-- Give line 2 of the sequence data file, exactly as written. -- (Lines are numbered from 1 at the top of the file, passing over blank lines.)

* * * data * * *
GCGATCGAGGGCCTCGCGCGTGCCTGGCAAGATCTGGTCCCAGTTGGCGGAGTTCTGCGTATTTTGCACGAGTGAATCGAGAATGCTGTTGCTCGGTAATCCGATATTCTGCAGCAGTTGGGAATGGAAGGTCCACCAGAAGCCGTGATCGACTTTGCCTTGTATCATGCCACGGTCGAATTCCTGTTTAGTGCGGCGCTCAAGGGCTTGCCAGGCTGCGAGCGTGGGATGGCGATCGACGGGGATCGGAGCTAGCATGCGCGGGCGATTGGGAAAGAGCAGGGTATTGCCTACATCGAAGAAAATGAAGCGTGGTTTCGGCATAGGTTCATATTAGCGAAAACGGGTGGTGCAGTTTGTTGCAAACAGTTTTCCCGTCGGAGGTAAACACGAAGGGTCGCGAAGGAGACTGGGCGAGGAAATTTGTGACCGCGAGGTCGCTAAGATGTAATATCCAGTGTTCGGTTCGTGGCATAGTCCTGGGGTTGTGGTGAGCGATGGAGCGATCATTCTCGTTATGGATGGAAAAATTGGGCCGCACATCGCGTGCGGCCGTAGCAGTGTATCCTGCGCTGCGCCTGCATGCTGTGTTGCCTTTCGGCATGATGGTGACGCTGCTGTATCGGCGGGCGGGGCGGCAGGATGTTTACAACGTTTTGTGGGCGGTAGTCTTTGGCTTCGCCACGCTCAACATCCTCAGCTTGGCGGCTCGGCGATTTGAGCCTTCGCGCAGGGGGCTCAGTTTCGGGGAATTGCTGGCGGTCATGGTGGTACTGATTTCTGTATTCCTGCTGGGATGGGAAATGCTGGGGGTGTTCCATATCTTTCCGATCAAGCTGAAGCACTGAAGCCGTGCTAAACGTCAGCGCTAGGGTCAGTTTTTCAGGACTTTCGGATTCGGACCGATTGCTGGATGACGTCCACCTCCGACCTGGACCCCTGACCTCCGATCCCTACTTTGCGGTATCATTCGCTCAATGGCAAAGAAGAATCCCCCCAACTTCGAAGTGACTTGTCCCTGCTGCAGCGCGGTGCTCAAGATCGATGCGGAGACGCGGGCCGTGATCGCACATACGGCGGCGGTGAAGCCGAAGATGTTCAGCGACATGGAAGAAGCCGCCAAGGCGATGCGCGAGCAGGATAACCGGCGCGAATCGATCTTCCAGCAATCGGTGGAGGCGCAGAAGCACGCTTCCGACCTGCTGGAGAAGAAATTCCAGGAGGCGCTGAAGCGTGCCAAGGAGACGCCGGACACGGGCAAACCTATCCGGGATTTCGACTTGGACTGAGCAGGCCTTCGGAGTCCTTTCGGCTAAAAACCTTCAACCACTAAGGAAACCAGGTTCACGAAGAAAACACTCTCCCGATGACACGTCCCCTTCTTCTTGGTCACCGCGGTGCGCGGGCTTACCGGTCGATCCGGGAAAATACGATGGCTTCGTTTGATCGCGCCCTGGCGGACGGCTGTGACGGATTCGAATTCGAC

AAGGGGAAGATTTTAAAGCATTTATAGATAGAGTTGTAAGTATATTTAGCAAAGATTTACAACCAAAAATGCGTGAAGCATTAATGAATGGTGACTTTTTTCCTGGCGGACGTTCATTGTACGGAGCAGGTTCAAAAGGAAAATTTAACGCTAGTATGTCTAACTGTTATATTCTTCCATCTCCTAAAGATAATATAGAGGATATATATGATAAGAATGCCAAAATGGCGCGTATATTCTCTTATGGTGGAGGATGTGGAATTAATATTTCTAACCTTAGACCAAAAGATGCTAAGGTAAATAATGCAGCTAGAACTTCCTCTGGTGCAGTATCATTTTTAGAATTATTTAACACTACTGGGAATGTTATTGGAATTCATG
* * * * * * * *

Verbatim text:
AAGGGGAAGATTTTAAAGCATTTATAGATAGAGTTGTAAGTATATTTAGCAAAGATTTACAACCAAAAATGCGTGAAGCATTAATGAATGGTGACTTTTTTCCTGGCGGACGTTCATTGTACGGAGCAGGTTCAAAAGGAAAATTTAACGCTAGTATGTCTAACTGTTATATTCTTCCATCTCCTAAAGATAATATAGAGGATATATATGATAAGAATGCCAAAATGGCGCGTATATTCTCTTATGGTGGAGGATGTGGAATTAATATTTCTAACCTTAGACCAAAAGATGCTAAGGTAAATAATGCAGCTAGAACTTCCTCTGGTGCAGTATCATTTTTAGAATTATTTAACACTACTGGGAATGTTATTGGAATTCATG